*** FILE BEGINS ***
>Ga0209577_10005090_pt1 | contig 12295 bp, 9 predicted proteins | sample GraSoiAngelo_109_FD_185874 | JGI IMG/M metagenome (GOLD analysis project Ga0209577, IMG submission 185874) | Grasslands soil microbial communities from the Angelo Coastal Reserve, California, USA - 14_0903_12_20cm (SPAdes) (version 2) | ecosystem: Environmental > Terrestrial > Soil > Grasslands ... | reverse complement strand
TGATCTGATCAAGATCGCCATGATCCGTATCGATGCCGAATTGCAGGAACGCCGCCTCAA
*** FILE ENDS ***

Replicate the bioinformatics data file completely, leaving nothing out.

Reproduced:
>Ga0209577_10005090_pt1 | contig 12295 bp, 9 predicted proteins | sample GraSoiAngelo_109_FD_185874 | JGI IMG/M metagenome (GOLD analysis project Ga0209577, IMG submission 185874) | Grasslands soil microbial communities from the Angelo Coastal Reserve, California, USA - 14_0903_12_20cm (SPAdes) (version 2) | ecosystem: Environmental > Terrestrial > Soil > Grasslands ... | reverse complement strand
TGATCTGATCAAGATCGCCATGATCCGTATCGATGCCGAATTGCAGGAACGCCGCCTCAA